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Directing information literacy in a digital (school) environment James Henri Associate Professor Faculty of Education The University of Hong Kong SLAV.

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Presentation on theme: "Directing information literacy in a digital (school) environment James Henri Associate Professor Faculty of Education The University of Hong Kong SLAV."— Presentation transcript:

1 Directing information literacy in a digital (school) environment James Henri Associate Professor Faculty of Education The University of Hong Kong SLAV 3 September 2004

2 So what are the issues? What is a digital environment Who ‘owns’ this environment How does that environment redefine school

3 So what are the issues? What is information literacy & what is an Information Literate School Community (ILSC) How does adoption of an ILSC redefine the curriculum & culture

4 So what are the issues? What is leadership in a digital environment How does digital redefine the TL role and what is understood by ‘school library’

5 What is a digital environment Is this a question about infrastructure Is it a question about time & place Is it a question about relationships

6 Who ‘owns’ this environment Educators or Entrepreneurs or… Teachers or Students

7 How does that environment redefine school

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14 How does that environment redefine school: Past Isolation, Short Term Budgets, Classrooms, Class Teachers & disconnection, Teaching, Homework, Bricks & mortar

15 How does that environment redefine school: Future Connectedness, Long Term Budgets, Learning spaces, portability, Facilitators & collaborators, Learning, Homefun

16 What is information literacy & what is an Information Literate School Community (ILSC) Information is…. Information skills are…. Information literacy is….. Information processing models provide… The information literate school community is….

17 What is information literacy & what is an ILSC Information is NOT photocopy learning (dead or alive information) What is the highest mountain What is E=mc²

18 One of Einstein's great insights was to realize that matter and energy are really different forms of the same thing. Matter can be turned into energy, and energy into matter. To find the energy, you multiply the mass by the square of the speed of light, this number being 300,000,000 meters per second

19 What is information literacy & what is an ILSC Information skills are the ways we learn (are informed) In a traditional classroom what information skills do the participants need --The information skills in the digital world are dominated by visual cues not by text based cues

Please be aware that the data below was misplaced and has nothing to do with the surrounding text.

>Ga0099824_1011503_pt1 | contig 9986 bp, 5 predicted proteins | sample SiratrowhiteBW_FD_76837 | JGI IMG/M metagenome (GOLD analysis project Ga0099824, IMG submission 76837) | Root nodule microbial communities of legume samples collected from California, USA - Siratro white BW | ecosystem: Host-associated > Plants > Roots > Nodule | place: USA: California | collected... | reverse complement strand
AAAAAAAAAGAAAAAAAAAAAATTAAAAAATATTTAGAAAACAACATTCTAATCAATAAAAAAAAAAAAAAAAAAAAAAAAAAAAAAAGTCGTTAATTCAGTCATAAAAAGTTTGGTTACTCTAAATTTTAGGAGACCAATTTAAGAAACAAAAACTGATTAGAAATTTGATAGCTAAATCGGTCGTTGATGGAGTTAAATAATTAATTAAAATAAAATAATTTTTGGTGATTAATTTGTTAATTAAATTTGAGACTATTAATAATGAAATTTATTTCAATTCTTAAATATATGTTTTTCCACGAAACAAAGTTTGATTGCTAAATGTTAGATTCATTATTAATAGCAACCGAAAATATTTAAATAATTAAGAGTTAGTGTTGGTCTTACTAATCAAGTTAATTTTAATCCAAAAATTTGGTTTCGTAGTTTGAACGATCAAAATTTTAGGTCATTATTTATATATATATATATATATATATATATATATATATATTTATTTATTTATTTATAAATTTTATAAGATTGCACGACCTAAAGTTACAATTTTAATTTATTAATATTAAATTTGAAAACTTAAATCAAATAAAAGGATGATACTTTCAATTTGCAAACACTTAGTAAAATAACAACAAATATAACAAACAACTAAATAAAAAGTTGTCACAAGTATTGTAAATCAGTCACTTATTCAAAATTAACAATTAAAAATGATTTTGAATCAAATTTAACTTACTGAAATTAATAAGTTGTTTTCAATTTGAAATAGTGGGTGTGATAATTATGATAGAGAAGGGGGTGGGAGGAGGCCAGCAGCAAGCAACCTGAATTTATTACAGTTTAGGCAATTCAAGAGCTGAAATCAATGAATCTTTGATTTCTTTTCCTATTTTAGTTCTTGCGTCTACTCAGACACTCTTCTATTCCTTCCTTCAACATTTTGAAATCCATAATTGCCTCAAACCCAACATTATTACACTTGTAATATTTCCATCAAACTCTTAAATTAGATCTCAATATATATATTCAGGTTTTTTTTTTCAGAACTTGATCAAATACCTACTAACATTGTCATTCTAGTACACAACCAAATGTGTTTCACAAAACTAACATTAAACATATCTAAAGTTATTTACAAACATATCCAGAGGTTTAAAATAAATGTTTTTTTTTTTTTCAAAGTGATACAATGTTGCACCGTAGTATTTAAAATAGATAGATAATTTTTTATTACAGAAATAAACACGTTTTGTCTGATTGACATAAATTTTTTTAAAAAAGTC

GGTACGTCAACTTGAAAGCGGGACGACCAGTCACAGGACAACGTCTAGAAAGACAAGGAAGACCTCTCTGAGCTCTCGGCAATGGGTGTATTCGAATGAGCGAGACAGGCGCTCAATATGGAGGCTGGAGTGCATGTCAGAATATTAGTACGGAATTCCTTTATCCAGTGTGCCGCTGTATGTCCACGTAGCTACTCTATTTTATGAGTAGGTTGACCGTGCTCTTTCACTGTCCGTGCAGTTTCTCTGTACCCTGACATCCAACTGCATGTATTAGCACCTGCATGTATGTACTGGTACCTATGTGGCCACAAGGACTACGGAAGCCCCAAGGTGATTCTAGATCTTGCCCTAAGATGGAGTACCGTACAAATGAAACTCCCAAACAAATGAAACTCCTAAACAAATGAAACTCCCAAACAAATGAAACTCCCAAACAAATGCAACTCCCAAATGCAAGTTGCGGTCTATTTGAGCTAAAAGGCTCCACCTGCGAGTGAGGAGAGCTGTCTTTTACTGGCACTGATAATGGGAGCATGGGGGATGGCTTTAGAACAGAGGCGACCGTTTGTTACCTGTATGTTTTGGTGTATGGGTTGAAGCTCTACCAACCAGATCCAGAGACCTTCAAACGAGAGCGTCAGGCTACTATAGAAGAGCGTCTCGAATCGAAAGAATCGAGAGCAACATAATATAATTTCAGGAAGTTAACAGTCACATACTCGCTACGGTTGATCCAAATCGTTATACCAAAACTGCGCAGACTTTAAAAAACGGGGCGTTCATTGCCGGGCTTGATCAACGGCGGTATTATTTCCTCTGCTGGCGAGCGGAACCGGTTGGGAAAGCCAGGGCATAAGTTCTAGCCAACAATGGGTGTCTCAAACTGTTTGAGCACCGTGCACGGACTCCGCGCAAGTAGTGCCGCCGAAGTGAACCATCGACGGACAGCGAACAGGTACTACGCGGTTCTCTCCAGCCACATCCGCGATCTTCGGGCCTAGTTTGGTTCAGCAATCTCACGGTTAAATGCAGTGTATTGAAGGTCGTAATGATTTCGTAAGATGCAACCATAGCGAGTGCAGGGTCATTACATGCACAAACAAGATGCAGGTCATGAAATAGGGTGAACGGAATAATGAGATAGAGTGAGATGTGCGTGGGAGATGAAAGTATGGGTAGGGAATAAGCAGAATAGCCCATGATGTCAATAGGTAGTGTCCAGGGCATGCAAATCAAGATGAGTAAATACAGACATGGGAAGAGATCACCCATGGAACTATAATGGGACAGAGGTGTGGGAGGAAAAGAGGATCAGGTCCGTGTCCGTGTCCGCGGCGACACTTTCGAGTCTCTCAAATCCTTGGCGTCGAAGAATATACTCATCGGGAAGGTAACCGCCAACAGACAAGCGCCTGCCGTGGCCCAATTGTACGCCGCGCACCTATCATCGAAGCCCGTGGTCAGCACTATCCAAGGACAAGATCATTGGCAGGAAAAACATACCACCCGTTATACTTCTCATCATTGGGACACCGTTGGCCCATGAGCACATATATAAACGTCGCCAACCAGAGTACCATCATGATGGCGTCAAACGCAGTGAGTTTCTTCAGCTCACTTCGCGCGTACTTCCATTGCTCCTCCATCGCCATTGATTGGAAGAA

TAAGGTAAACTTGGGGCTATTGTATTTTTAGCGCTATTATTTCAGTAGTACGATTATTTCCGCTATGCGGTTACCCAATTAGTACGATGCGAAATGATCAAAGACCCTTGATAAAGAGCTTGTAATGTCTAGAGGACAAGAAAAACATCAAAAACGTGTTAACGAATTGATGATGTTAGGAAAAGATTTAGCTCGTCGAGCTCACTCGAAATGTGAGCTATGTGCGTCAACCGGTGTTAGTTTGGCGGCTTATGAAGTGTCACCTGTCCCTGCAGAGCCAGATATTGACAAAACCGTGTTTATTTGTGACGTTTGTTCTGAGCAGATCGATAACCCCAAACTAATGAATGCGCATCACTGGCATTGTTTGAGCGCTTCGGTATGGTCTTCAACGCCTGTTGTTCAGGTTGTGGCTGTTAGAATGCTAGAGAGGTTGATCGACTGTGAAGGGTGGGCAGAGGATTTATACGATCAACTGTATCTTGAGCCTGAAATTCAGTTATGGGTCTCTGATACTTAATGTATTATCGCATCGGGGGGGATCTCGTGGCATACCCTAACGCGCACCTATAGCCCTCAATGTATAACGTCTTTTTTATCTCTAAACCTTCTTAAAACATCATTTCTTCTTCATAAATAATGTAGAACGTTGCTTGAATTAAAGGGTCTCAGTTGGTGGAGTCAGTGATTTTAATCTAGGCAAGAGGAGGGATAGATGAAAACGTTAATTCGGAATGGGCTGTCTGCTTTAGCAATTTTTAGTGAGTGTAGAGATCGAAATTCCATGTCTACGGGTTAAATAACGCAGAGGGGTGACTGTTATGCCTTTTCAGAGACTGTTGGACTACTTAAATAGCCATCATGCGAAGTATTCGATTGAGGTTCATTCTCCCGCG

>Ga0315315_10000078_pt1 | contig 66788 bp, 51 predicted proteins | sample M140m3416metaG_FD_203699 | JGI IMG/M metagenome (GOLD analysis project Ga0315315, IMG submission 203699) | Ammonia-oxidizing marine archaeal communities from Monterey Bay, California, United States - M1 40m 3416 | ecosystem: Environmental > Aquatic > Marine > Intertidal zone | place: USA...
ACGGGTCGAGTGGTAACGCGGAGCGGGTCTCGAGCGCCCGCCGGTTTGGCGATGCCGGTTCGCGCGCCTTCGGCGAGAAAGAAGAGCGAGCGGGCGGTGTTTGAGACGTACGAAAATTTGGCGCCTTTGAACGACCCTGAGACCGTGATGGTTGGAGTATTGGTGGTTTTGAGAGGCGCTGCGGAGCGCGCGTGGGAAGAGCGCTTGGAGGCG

20 What is information literacy & what is an ILSC Information literacy is mastery of the processes of becoming informed

21 What is information literacy & what is an ILSC An information processing model provides a uniform scaffold and shared language for learning

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23 What is information literacy & what is an ILSC Not all IP models are the same –Prescription V Description

24 Kuhlthau’s Information Search Process Tasks Initiation Selection Exploration Formulation Collection Presentation Feelings uncertainly optimism confusion clarity sense of satisfaction or (affective) frustration direction/ disappointment doubt confidence Thoughts vague focused (cognitive) increased interest Actions seeking relevant information seeking pertinent information (physical) exploring documenting Source:

25 What is information literacy & what is an ILSC Borrowing from Cooper & Boyd(1995) The information literate school community can be viewed as ‘a philosophy as well as a place; it is a way of being as well as a working model. It is a mindset as well as a map’.

26 What is information literacy & what is an ILSC ‘A school community that places a high priority (policy, benchmarking, funding, and evaluation) on the pursuit of teacher and student mastery of the processes of becoming informed can be regarded as an information literate school community’. Henri (2000)

27 How does adoption of an ILSC redefine the curriculum & culture Learning what & learning how (curriculum mapping + process) Or Learning how and learning what (Process mapping + curriculum)

28 Learning what & learning how (curriculum mapping + process) This has been best practice for decades and means: Curriculum content + Class Teachers are dominant Marginalization of process & specialist teachers

29 Learning how and learning what (Process mapping + curriculum) This is likely to be best practice of the future: Learning how to learn + whole school collaboration are dominant Photocopy learning a thing of the past Linkages to real world environments

30 What is leadership in a digital environment Information leadership Information policy + information literacy + knowledge management

31 What is leadership in a digital environment What is the focus When transportation moved from horse & buggy to motor vehicle the problem wasn’t getting a drivers license it was the redundancy package for blacksmiths

32 What is the focus Are schools still educating blacksmiths

33 What is the focus Being comfortable in the digital world Realizing it is the world Not hanging onto the prized icons of the pre-digital world Educating the teachers is as important as educating the students

34 How does digital redefine the TL role: Lets consider the accepted role statements Curriculum Involvement Services Leadership Teaching Management Literature Promotion